Augustine’s faith was essentially a thinking faith, endeavouring to bring together the belief of his heart and the abilities of his mind. This is well illustrated by the fact that his favourite verse from scripture was a [mis]quotation from Isaiah 7:9, ‘If you do not believe, then you will not understand.’ Faith seeks understanding: faith first, understanding afterwards. This is the leitmotif of his 15-book work, On the Trinity, and is especially prominent towards the end of book 7.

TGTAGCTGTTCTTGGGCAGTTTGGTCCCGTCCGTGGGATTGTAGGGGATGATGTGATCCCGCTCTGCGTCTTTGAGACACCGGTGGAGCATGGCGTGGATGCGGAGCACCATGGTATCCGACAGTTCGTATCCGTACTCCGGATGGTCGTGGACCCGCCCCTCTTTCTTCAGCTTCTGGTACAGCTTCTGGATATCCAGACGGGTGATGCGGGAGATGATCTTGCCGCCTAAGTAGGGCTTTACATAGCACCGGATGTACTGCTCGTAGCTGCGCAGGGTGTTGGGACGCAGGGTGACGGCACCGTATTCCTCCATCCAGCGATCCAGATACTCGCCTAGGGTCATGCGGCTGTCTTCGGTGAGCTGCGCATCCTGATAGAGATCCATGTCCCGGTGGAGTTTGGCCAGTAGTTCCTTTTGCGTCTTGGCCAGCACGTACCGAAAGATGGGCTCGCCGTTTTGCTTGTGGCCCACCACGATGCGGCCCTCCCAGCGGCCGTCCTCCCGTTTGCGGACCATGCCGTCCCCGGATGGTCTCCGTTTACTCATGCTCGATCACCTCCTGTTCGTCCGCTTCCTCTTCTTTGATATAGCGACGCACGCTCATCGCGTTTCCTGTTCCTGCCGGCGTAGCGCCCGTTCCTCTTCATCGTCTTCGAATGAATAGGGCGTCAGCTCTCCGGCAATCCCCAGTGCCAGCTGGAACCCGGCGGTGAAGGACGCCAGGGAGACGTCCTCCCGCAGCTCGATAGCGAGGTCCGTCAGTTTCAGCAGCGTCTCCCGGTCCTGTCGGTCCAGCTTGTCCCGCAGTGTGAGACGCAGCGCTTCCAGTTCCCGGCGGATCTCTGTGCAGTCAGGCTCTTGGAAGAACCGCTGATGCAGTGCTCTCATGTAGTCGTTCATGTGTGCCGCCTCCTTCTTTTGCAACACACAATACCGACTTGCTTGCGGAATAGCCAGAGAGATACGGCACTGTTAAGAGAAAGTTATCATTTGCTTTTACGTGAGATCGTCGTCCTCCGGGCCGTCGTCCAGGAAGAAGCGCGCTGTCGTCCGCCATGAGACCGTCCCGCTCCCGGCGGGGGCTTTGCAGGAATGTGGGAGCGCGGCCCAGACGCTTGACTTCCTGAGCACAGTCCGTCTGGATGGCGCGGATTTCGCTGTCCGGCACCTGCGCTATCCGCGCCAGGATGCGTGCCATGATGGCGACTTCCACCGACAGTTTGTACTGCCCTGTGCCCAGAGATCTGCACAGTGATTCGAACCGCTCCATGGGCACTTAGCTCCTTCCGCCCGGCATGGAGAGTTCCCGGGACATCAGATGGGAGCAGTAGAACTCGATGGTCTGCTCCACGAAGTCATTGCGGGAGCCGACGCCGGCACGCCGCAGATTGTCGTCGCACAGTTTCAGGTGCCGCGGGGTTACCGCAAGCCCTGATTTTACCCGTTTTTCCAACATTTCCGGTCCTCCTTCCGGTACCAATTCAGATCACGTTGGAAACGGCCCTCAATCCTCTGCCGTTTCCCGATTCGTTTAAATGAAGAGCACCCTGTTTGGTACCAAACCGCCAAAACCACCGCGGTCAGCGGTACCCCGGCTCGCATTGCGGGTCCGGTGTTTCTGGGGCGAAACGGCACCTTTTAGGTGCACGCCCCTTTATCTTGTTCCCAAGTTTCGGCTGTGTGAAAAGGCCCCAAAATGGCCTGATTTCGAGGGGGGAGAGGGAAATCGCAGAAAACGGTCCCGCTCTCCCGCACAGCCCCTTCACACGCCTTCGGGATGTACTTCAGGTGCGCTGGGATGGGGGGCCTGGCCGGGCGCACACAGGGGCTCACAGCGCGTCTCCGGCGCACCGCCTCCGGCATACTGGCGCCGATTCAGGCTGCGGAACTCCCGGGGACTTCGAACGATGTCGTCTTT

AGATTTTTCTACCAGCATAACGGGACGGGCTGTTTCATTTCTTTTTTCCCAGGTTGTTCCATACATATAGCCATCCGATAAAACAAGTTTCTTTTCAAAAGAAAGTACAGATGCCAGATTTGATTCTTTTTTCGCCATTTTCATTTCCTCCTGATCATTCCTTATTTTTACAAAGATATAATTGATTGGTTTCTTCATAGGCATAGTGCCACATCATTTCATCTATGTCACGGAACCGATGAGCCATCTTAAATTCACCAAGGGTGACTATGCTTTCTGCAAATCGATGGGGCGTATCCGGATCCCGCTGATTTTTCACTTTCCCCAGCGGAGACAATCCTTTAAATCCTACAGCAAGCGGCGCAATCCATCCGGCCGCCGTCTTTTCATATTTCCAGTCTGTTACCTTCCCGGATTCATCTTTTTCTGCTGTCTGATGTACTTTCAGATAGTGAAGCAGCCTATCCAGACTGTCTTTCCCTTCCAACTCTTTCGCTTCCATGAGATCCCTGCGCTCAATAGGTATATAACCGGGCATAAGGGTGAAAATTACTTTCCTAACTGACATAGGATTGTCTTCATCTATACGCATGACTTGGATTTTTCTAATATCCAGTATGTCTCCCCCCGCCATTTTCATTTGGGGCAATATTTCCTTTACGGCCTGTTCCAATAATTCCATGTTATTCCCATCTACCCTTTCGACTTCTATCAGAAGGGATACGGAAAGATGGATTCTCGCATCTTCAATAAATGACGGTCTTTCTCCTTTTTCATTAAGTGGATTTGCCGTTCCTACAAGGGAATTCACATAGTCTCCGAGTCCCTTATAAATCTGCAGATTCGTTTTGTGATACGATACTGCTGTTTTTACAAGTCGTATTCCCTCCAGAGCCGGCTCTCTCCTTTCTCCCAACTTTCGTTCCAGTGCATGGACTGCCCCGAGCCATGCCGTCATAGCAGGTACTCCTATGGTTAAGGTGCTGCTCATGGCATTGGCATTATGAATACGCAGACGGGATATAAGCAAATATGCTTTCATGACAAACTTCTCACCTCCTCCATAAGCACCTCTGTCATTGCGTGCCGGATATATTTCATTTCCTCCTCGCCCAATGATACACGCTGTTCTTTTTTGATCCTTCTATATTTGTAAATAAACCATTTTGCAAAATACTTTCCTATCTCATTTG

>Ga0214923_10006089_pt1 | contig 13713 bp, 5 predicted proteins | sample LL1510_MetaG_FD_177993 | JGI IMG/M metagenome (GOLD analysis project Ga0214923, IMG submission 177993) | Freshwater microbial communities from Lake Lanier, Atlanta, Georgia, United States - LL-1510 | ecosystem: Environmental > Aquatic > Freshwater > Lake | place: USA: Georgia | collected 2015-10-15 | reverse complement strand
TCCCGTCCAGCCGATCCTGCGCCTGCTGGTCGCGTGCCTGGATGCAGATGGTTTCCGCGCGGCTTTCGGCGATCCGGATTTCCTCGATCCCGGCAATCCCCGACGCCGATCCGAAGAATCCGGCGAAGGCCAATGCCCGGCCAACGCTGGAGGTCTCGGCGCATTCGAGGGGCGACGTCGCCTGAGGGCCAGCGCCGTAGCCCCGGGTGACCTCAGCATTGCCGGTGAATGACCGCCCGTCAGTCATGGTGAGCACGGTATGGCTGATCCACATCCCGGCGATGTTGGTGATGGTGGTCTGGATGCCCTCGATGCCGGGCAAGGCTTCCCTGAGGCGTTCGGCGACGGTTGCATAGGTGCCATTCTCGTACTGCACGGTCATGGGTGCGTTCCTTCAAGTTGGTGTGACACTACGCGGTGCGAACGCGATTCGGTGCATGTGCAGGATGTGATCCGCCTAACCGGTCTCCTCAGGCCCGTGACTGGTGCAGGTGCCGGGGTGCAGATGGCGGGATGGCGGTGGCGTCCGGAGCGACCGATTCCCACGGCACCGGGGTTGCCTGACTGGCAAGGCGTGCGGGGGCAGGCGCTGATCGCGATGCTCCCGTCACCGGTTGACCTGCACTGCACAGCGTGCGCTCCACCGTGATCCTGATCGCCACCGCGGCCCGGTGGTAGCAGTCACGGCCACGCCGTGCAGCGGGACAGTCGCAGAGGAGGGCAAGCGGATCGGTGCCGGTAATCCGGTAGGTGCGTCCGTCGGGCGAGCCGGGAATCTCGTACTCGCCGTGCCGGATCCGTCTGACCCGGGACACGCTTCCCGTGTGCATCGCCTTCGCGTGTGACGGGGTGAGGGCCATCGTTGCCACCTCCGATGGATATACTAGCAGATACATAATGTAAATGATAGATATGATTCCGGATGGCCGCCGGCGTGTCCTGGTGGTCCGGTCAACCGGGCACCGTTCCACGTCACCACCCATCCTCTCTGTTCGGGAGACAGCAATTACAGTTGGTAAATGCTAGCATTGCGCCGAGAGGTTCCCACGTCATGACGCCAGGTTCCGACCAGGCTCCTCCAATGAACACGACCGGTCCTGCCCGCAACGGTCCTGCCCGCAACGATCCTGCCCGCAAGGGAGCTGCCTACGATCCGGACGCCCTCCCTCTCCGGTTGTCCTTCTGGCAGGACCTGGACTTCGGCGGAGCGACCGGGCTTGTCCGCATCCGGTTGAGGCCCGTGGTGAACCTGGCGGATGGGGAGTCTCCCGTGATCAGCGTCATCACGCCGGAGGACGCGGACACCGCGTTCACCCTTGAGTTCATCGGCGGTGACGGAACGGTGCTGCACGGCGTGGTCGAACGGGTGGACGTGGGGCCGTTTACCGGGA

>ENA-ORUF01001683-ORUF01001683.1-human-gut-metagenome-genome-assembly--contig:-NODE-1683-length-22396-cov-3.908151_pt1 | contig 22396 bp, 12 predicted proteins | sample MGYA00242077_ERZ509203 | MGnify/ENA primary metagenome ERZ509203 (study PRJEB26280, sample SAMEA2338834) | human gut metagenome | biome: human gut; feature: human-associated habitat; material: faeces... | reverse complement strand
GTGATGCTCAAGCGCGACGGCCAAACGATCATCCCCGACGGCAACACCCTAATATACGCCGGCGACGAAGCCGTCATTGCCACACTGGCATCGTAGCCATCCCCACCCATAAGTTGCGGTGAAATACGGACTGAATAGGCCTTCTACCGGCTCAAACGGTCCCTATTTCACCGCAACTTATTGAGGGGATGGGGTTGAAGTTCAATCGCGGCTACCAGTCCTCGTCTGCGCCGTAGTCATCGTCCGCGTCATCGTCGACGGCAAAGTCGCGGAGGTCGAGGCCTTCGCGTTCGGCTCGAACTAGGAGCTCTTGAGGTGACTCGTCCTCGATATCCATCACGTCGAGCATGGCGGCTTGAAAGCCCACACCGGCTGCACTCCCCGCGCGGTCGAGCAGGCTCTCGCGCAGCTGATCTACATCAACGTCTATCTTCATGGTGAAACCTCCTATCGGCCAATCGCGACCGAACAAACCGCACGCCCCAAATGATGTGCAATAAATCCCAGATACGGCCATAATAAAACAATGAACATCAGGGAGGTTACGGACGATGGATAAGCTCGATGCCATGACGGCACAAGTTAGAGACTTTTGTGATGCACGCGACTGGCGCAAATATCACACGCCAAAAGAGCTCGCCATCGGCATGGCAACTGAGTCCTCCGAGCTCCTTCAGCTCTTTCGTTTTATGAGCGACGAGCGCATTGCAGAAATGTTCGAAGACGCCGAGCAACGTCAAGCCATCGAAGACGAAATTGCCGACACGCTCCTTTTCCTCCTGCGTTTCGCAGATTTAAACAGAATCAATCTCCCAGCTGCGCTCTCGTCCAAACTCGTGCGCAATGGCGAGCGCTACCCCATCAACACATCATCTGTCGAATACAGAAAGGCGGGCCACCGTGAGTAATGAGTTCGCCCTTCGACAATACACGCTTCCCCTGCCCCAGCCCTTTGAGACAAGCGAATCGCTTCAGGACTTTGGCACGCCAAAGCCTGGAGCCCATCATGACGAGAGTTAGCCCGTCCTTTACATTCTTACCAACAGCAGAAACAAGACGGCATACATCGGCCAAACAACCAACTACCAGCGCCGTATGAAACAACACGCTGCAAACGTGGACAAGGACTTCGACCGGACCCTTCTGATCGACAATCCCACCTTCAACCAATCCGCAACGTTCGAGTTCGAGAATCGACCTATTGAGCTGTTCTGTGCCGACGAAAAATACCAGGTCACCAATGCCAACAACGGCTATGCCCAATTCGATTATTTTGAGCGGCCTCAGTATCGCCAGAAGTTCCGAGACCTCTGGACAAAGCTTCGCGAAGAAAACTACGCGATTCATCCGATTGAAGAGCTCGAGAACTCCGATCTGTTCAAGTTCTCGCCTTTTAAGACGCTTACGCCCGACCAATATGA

We are better informed about Augustine than about any other figure in the ancient world, and this is above all because he did something which no other ancient writer, with the possible exception of the great orator and letter writer Cicero, ever did: he wrote an autobiography. The Greeks abhorred autobiography; however, Augustine’s Confessions, composed between 397 and 400, began a trend that surfaced above all in Rousseau and later in John Henry Newman with his Apologia pro vita sua.